I’ve finally come off the killer tablets. I start my post with that because the tablets have been so influential to my last six months which seem to have disappeared. Yes, when they prescribe you things you get told of the side effects, and when you get the bottle you read through the little white leaflet but reality is so far more removed from that. For “drowsiness” read “wanting to sleep 24/7” (and then not sleeping at all because they also cause “insomnia” – there is a contradiction for you), for fatigue read “you’ll be crawling on your hands and knees” and for “may cause weight gain” read “you’ll go up 2 dress sizes in 12 weeks or less”. Yes, they help with the PCT (Post Concussion Trauma) but at what cost to the overall quality of my life? I’ve now been prescribed with something more friendly with not so many side effects, so hopefully I am around for a while.
Why am I sharing this with you? I have a number of clients who have taken a personal interest in me since they’ve been successful in getting their dream job, or you’re probably wondering why some of my websites are out of date, and you might even dare to ask why the salary survey is so late. It also gives me some personal motivation to get 100% better – and that is what I aim to do. This is also going to track me in my bid in getting my balance back – and this time for good.
Let me explain in a little more detail. I was in a minor car crash with major consequences (April 2006) in that I didn’t find out I had concussion until two weeks later. This has left me with PCT. There are lots of parts of PCT some of which I have and some of which I don’t – they vary from person to person. One part of it I do have is that I lost my balance. In layman’s terms that means I can’t stand in a queue without wanting to sway or fall over, I can’t stand up on the tube or a bus, I can walk slowly looking at the ground, but when I look up it is like a whole different world where things seems disorientated and at times very scary. Oh and the room spins when I turn around or lie flat without the use of alcohol. (Thankfully I’m fine when I’m sitting down, which is why I am allowed to drive). I’m also very thankful that I am 80% well and 80% of me is functioning normally.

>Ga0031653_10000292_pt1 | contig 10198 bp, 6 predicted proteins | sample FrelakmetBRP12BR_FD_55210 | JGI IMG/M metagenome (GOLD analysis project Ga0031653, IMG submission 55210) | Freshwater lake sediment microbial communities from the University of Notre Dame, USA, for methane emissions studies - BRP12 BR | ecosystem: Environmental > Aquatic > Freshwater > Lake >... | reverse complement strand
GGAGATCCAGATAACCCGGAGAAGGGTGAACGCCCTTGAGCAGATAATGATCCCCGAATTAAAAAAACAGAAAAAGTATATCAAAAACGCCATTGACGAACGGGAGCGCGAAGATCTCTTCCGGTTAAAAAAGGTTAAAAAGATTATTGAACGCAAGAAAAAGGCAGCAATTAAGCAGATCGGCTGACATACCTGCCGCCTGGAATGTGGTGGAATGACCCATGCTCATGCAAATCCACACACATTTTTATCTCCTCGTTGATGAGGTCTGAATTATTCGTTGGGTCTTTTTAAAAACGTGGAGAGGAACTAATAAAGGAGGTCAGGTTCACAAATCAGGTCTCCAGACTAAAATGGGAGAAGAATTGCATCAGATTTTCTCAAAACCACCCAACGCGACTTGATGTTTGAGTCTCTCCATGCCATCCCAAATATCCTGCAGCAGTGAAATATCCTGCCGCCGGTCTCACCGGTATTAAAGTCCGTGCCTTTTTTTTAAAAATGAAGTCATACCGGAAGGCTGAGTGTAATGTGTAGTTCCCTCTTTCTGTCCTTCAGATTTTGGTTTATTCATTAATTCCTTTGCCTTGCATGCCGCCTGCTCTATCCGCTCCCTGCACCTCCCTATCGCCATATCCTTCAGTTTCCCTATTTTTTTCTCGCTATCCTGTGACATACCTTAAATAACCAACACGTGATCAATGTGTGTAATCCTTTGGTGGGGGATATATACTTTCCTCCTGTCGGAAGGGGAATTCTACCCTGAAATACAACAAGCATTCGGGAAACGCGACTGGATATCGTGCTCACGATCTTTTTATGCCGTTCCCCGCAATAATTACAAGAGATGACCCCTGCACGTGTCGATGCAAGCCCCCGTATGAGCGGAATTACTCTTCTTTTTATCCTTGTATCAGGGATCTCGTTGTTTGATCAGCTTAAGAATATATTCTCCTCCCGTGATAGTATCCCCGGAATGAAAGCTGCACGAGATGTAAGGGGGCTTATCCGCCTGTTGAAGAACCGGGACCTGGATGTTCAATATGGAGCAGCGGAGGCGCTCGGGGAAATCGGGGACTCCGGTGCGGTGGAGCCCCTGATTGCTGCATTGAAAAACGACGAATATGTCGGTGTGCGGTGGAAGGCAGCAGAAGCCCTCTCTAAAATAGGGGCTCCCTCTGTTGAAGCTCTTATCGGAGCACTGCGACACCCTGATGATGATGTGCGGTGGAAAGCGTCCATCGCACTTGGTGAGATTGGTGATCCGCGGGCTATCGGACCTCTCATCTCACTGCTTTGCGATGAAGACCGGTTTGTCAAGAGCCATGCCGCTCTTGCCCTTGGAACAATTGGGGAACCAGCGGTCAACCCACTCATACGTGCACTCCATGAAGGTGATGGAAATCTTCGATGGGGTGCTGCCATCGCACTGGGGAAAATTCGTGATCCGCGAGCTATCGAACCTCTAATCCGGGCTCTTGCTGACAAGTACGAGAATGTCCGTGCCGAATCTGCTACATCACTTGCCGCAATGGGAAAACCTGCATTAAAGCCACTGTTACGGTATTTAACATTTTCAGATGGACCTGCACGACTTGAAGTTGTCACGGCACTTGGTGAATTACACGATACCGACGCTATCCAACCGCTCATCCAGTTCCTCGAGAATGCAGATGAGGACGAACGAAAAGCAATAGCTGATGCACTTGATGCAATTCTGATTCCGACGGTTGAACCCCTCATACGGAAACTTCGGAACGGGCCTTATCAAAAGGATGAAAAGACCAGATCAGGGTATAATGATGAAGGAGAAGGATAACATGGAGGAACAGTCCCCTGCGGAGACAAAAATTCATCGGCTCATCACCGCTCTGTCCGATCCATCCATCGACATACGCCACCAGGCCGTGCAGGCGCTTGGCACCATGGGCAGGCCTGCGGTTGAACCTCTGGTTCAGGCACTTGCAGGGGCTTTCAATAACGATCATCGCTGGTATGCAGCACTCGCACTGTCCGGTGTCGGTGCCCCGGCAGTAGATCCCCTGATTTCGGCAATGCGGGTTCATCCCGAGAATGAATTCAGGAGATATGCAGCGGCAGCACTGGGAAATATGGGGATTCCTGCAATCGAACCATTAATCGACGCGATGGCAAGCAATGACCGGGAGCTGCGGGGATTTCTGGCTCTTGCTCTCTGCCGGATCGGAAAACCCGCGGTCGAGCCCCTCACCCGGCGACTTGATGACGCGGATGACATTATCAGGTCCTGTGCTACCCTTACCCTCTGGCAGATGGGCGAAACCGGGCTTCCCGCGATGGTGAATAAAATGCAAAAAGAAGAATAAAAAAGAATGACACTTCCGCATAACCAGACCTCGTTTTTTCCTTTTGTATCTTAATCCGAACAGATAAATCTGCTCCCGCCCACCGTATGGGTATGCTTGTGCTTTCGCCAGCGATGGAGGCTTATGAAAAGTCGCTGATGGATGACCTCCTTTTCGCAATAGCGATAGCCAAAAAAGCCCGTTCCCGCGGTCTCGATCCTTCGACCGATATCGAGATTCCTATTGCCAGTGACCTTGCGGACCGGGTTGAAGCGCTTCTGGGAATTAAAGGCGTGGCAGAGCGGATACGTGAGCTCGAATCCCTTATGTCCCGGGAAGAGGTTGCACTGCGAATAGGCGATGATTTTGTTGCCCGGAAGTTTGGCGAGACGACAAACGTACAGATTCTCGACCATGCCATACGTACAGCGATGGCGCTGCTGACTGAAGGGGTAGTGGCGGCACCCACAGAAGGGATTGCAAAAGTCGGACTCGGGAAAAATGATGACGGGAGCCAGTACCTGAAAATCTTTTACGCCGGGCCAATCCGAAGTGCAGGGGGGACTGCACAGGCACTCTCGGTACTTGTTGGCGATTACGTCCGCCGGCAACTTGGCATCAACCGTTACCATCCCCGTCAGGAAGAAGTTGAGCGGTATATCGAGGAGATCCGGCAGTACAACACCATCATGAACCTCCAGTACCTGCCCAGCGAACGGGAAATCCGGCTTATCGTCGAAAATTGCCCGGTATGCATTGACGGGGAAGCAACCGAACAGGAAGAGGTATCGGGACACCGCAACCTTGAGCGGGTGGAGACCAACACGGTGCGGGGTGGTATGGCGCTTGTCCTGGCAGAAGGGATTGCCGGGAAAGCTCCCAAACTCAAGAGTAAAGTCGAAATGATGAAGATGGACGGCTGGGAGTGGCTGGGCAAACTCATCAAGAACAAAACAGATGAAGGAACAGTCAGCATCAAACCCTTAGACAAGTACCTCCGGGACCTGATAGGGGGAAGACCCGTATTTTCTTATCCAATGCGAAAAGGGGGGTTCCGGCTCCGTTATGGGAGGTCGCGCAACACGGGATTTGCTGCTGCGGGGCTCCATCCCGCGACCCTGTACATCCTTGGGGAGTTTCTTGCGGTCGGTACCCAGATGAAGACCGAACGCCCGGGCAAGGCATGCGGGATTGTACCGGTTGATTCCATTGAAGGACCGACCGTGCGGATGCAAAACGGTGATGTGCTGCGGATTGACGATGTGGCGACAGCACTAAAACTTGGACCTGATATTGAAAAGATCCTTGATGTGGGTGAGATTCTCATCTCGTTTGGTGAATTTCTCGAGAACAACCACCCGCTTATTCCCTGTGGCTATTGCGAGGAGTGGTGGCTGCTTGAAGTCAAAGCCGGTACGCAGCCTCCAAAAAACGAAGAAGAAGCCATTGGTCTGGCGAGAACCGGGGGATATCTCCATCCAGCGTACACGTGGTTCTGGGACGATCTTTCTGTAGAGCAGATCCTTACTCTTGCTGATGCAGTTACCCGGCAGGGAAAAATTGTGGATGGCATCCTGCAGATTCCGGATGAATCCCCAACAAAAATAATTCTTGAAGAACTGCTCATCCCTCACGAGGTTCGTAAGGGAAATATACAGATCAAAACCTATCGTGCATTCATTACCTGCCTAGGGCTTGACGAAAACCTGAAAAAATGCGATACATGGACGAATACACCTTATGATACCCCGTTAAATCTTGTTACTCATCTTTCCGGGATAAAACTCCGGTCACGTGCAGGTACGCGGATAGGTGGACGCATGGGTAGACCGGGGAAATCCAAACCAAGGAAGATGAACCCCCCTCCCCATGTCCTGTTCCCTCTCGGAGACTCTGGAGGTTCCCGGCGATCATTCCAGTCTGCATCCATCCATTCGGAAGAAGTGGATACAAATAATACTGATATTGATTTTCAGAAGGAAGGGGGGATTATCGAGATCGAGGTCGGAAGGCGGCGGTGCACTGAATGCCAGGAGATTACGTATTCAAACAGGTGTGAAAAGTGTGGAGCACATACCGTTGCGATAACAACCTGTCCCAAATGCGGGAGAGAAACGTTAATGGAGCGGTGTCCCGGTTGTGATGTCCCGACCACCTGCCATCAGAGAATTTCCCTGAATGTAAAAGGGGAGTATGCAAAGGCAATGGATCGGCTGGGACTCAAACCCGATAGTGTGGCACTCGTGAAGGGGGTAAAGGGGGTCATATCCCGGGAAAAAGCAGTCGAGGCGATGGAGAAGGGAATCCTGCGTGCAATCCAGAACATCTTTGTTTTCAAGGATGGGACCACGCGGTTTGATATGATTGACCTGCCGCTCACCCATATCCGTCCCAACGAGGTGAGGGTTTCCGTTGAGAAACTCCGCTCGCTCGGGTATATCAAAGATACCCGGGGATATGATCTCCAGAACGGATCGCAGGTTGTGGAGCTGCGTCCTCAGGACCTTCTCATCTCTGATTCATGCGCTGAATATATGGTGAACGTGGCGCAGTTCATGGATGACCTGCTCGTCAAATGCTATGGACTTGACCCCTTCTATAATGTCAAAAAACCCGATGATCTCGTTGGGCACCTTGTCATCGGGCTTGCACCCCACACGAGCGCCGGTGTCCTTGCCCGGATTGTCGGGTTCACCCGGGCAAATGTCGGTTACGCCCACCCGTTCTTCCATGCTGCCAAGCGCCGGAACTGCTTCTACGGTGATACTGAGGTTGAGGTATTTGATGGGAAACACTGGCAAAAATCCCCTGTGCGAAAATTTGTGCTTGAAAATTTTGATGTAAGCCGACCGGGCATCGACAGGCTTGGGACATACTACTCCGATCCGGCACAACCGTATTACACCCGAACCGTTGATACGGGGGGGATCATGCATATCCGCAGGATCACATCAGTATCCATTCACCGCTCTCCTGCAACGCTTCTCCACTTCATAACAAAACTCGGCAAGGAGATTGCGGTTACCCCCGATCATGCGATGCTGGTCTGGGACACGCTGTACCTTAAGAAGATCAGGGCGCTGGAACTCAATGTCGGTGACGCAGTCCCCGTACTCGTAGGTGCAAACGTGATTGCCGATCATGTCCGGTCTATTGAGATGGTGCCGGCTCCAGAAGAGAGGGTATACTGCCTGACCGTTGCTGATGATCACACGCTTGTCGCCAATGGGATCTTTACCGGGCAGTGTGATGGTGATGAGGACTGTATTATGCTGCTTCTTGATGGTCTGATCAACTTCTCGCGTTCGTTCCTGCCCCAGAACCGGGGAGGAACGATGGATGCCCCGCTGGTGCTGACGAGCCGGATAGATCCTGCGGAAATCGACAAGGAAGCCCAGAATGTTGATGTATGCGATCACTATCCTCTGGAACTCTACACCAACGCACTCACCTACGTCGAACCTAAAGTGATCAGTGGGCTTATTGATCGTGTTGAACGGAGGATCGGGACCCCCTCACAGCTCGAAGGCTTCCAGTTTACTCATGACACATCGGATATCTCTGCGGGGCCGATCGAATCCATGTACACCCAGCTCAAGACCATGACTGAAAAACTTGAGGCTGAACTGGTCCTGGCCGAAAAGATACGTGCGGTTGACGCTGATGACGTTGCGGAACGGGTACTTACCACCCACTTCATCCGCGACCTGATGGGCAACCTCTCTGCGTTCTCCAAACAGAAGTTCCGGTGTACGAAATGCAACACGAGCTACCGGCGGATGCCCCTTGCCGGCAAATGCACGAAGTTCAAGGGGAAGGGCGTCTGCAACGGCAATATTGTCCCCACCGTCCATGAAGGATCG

When the accident first happened I worked so hard, probably pushed myself too hard in fact, to get myself back to my day job, and got my balance back to a huge extent that I almost felt normal. But that was now in 2007. However, 10 days in hospital last year did me no favours, and I came out worse than I had been for months. Then I had to go in again for a swift operation and leave myself time to recoup from that. Having been housebound before I was determined that I wouldn’t be again and after taking advice I got myself a walking stick.
There are also other things that I’d like to share with you and which need a wider audience, about how my employers at the time behaved and hopefully to change your opinions of what it is like to be a disabled person and how differently I thought and felt. But more of that later.
And now to today. Monday 26th January 2009. Thanks to some new voice recognition software I’m starting to work on the bookcareers website and I can tell you that today is a happy day for at least three of my clients as they’ve got jobs in the past 5 weeks. Well done all of you.